Unapologetically Canadian Episode 23 features an interview with Lachine Mayor Maja Vodanovic.
I asked her three key questions:
I first asked Lachine Mayor Maja Vodanovic about her experiment in public participation government. She’s holding an official consultation about the development of a 60-hectare site at the east end of her borough prior to a plan being developed, something that’s never been done before in Montreal.
We spoke about the normal process in which developers and the city agree on a plan before the public gets a say. Residents and neighbours are only consulted afterwards, in the assumption that citizens will green light changes.
The traditional process includes enough hurdles that only the most unpopular projects get refused, but at that point everyone involved has spent hundreds of thousands of dollars and sometimes millions on plans that never see the light of day.
Mr. Yaccarini [François Yaccarini, development agent with SDC Angus] you know he was he was there at a conference that we organized. And he said that even with the best intentions, things can go wrong. They had made a plan and the citizens were not happy. And they had to review it and they wanted to do something good and ecological but it was turned back. And they spent over a million dollars on the plans.
Vodanovic also spoke about her public participation plans after the OCPM releases its report about the Lachine East development.
Once the consultations are over, we’re gonna do an atelier de travail. So every week or every two weeks I don’t know how exactly it’s going to develop but I know the promoters are willing to meet every month.
Around the table, we will have the urban planner that the the developers hire, the architects that the borough hires, urban planners, that we have the central city around the table, because of course that’s complex in Montreal there’s always two levels of everything, and we have representations from the citizens.
Imagine Lachine Est is an organization that’s been around for two years. I was part of it before. Now I of course I can’t, I had to distance myself but it was a citizen movement that I very much support because its urban planners, engineers, government workers live in Lachine and are very interested in being a part of the development of their own city and doing something innovative. So they will be around the table. And I think I don’t know but their membership is growing monthly. They’re becoming quite quite important.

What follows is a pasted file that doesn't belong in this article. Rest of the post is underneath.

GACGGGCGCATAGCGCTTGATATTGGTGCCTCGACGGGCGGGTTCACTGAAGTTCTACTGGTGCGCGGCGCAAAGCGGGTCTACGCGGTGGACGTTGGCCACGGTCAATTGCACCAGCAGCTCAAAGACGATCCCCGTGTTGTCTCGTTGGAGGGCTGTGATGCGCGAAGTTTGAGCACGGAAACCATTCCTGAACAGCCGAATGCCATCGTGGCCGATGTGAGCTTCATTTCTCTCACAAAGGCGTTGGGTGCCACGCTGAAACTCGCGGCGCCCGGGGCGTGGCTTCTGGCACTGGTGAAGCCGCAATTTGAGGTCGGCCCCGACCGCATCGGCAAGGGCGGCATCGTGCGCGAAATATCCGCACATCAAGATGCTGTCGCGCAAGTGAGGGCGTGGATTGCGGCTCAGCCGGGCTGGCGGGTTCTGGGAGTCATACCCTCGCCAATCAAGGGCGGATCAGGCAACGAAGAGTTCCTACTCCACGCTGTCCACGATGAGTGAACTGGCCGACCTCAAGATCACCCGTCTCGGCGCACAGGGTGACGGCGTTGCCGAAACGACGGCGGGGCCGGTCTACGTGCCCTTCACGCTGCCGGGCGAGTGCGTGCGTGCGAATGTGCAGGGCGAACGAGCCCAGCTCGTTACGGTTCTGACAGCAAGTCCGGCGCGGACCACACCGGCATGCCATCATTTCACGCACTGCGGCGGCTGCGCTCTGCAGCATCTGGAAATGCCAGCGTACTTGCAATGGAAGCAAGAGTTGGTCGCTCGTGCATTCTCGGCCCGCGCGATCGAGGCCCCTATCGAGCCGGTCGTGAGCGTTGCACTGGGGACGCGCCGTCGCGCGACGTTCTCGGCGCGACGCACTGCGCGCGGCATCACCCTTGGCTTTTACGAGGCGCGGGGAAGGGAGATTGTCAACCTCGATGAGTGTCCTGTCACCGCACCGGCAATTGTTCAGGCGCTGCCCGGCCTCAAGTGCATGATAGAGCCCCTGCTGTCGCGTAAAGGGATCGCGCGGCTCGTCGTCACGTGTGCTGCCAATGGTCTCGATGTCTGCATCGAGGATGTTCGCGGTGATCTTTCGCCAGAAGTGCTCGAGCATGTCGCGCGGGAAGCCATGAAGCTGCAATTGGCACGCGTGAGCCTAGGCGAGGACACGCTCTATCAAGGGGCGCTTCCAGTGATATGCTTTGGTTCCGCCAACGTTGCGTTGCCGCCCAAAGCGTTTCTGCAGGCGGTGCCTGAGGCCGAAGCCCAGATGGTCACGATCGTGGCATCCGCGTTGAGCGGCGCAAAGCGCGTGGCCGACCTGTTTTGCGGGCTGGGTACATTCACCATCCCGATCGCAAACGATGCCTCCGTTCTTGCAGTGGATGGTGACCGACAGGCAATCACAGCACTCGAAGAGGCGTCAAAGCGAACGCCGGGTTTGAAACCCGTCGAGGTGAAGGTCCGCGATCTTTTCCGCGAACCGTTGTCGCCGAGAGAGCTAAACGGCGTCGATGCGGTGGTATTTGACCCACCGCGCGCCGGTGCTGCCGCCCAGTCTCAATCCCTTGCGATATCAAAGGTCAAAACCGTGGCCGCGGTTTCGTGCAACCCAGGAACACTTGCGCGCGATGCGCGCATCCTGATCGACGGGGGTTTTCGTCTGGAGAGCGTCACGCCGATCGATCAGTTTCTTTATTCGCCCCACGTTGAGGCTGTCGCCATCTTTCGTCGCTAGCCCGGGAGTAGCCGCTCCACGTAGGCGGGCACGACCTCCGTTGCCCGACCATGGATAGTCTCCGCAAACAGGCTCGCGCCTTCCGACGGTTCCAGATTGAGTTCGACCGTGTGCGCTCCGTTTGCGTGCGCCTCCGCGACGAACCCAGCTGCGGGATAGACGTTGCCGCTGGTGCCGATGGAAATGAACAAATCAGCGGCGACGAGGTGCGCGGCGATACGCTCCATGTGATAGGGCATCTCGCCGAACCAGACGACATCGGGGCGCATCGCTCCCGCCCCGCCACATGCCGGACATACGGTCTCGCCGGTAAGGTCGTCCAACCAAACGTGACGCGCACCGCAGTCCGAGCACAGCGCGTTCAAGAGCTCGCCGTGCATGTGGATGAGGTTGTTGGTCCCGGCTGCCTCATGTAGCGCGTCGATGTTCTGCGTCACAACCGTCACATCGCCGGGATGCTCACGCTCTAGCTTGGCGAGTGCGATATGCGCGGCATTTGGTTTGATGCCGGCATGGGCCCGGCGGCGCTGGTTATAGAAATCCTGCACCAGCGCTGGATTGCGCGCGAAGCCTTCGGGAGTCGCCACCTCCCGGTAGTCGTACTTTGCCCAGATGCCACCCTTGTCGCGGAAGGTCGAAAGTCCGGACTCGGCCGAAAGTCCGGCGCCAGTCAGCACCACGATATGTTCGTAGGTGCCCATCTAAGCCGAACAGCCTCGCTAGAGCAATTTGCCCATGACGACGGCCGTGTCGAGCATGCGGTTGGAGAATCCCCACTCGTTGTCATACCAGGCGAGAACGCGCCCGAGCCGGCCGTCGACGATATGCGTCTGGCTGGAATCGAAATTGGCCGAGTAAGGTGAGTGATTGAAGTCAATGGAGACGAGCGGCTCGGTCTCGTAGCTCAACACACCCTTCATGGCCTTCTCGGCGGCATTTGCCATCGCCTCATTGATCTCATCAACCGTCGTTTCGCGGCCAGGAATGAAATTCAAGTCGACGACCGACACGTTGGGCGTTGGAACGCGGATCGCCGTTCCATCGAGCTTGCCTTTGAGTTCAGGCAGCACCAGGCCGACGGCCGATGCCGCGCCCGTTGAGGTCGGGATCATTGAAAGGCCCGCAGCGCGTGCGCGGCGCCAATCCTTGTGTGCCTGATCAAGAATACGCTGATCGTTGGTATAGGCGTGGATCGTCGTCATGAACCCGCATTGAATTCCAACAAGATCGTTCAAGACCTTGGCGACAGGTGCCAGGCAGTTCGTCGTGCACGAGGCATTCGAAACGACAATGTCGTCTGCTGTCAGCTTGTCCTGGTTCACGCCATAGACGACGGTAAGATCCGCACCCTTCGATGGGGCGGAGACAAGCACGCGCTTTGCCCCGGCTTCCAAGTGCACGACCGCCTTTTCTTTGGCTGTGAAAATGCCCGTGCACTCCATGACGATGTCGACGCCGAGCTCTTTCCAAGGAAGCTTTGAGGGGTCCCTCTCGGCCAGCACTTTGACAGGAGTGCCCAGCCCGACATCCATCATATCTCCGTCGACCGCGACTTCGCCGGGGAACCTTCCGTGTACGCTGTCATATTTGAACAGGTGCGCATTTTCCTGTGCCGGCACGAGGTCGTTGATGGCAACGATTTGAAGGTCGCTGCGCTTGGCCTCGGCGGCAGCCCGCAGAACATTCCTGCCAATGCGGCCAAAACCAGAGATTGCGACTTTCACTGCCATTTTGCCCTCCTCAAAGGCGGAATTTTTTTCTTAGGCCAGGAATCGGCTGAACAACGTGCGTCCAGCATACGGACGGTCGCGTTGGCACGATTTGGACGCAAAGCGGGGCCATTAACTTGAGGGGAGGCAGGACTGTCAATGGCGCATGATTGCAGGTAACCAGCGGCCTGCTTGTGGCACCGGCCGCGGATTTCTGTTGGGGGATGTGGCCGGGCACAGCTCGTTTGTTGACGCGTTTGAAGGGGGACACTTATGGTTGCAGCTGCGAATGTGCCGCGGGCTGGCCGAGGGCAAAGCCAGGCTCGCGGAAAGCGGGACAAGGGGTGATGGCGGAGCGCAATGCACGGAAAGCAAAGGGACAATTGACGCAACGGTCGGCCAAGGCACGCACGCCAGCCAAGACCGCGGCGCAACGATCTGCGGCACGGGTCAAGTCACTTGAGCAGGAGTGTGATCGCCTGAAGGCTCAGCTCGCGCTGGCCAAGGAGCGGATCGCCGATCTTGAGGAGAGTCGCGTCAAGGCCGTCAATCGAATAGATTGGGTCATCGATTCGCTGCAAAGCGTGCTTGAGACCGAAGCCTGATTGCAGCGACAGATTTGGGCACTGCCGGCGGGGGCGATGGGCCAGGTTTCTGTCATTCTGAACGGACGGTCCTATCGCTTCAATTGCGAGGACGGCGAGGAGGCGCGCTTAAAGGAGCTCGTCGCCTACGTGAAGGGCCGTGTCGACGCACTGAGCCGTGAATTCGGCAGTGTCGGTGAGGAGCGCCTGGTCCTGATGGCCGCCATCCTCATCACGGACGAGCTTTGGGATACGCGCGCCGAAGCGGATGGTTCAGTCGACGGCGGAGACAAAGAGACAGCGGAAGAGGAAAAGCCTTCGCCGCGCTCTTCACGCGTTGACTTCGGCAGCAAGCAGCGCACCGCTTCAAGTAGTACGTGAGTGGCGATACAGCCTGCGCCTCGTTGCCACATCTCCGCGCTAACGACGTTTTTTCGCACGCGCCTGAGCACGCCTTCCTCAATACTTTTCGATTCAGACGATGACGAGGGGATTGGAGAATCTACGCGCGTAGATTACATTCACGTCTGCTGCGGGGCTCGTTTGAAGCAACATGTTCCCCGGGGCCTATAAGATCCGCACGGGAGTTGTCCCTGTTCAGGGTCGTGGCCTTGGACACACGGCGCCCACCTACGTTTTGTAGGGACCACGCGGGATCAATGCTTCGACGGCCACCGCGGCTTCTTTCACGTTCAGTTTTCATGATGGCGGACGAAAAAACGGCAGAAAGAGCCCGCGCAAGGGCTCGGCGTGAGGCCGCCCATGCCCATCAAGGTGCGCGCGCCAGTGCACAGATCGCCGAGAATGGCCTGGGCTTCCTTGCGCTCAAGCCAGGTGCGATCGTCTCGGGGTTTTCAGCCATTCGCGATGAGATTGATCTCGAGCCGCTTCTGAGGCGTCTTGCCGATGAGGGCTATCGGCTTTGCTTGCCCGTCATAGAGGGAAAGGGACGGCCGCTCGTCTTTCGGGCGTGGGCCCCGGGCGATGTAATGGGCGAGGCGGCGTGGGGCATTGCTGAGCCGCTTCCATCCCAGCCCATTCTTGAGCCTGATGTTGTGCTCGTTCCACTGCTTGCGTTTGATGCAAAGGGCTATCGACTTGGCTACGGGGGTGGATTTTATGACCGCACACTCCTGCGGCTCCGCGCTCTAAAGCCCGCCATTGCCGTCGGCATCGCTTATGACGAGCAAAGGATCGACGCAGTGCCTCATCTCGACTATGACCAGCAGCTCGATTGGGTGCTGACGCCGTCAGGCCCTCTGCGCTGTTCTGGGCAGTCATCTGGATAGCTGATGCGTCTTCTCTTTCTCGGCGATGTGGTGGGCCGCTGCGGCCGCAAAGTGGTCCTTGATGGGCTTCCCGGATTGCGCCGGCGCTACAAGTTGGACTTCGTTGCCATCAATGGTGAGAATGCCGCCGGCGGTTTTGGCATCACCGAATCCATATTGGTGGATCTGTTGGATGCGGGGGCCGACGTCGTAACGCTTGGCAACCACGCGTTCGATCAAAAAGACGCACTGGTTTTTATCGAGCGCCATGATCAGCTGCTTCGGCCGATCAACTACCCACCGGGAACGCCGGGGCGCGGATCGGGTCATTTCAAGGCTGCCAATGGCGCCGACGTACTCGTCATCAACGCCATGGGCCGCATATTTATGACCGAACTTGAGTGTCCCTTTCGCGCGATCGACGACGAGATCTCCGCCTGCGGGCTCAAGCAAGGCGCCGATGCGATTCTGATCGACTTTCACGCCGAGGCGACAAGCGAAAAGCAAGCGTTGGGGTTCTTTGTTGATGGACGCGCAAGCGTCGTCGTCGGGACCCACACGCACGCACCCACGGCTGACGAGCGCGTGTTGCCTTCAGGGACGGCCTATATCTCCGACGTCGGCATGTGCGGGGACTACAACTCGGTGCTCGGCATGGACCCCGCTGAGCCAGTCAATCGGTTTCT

And there’s also the organizations have regrouped into something called under the SDEC societé de developpement economique so there’s are 10 or 12 important organizations in Lachine that have come together and that are pushing for the same things and they also want a green development. Because a development durable when you say it is is actually a development that has inclusion of social housing, that has a mix.
You can’t be green if you’re just rich and segregated from the others. You don’t get the points. It has to be a true durable development is a mixed development where you can actually work can live and where all society can be together. And that’s actually the best kind of development and it’s best for everybody not just for the rich or the poor. A mixité is very good for all.
Integrating social housing properly will be a particular challenge, says Vodanovic, but another big challenge with the Lachine East Development will be including schools within the project.
So in planning it out, we have to figure out where the schools are going to be. That’s another issue. The school board doesn’t have the money to buy the land. Usually the land is given to them across Quebec. But the land is so expensive in Montreal so promoters can’t really say ‘oh here’s a couple of million dollars’ to the school board. You know it’s very hard. So we’re going to try to deal with all those problems from the beginning with everybody and brainstorm together.
Vodanovic is confident she’ll be able to bring people together because she’s always done so, even when issues are difficult. She began her public service activism with a concern about pesticides that led to a successful campaign to get them banned.
15 years ago I started the fight against pesticides in urban areas. So I am from Beaconsfield. At that time in Beaconsfield during the spring it would smell of chemicals instead of flowers because everyone’s spraying their lawn to kill all the dandelions. And I had neighbors who had had who lost their children to…it was horror stories all around.
After that, her activism extended into a concern about clean water, something she investigated with the help of local schoolchildren.
We wanted to clean it up. We figured out that what was wrong with the stream, why it was polluted. About 150 homes had their toilets connected to it. You know the sewage was going directly into the stream and I found this out with the kids. And as we were doing our investigation and then we said well how are we gonna change this? And the kids went and spoke to the federal government and the provincial government and the municipal government.